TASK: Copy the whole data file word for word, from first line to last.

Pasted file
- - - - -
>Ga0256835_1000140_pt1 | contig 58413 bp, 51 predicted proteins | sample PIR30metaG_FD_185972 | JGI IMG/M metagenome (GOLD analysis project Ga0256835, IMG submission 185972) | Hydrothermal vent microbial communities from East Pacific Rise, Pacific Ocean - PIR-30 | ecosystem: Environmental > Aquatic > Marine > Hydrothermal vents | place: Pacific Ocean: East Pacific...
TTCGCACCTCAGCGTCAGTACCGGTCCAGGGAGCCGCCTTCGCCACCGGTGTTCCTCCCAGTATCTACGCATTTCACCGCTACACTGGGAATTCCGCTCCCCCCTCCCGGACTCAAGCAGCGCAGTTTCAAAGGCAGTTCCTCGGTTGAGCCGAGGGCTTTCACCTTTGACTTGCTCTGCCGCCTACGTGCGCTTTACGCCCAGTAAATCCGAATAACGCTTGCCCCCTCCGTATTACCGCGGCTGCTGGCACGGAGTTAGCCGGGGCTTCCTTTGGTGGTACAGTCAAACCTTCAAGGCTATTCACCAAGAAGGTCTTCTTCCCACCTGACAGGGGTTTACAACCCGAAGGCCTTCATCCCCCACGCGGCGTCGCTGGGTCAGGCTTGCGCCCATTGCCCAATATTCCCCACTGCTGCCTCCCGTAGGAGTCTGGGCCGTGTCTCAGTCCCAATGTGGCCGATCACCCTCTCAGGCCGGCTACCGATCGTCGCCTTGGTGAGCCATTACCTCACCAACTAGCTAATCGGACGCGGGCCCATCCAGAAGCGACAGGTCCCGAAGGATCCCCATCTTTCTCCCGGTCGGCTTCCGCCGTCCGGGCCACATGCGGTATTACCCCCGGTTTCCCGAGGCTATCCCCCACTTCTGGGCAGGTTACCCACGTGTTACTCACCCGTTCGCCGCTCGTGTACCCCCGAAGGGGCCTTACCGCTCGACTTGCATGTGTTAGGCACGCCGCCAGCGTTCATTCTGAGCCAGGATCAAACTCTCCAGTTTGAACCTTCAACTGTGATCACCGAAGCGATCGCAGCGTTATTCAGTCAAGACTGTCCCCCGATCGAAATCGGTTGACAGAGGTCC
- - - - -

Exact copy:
>Ga0256835_1000140_pt1 | contig 58413 bp, 51 predicted proteins | sample PIR30metaG_FD_185972 | JGI IMG/M metagenome (GOLD analysis project Ga0256835, IMG submission 185972) | Hydrothermal vent microbial communities from East Pacific Rise, Pacific Ocean - PIR-30 | ecosystem: Environmental > Aquatic > Marine > Hydrothermal vents | place: Pacific Ocean: East Pacific...
TTCGCACCTCAGCGTCAGTACCGGTCCAGGGAGCCGCCTTCGCCACCGGTGTTCCTCCCAGTATCTACGCATTTCACCGCTACACTGGGAATTCCGCTCCCCCCTCCCGGACTCAAGCAGCGCAGTTTCAAAGGCAGTTCCTCGGTTGAGCCGAGGGCTTTCACCTTTGACTTGCTCTGCCGCCTACGTGCGCTTTACGCCCAGTAAATCCGAATAACGCTTGCCCCCTCCGTATTACCGCGGCTGCTGGCACGGAGTTAGCCGGGGCTTCCTTTGGTGGTACAGTCAAACCTTCAAGGCTATTCACCAAGAAGGTCTTCTTCCCACCTGACAGGGGTTTACAACCCGAAGGCCTTCATCCCCCACGCGGCGTCGCTGGGTCAGGCTTGCGCCCATTGCCCAATATTCCCCACTGCTGCCTCCCGTAGGAGTCTGGGCCGTGTCTCAGTCCCAATGTGGCCGATCACCCTCTCAGGCCGGCTACCGATCGTCGCCTTGGTGAGCCATTACCTCACCAACTAGCTAATCGGACGCGGGCCCATCCAGAAGCGACAGGTCCCGAAGGATCCCCATCTTTCTCCCGGTCGGCTTCCGCCGTCCGGGCCACATGCGGTATTACCCCCGGTTTCCCGAGGCTATCCCCCACTTCTGGGCAGGTTACCCACGTGTTACTCACCCGTTCGCCGCTCGTGTACCCCCGAAGGGGCCTTACCGCTCGACTTGCATGTGTTAGGCACGCCGCCAGCGTTCATTCTGAGCCAGGATCAAACTCTCCAGTTTGAACCTTCAACTGTGATCACCGAAGCGATCGCAGCGTTATTCAGTCAAGACTGTCCCCCGATCGAAATCGGTTGACAGAGGTCC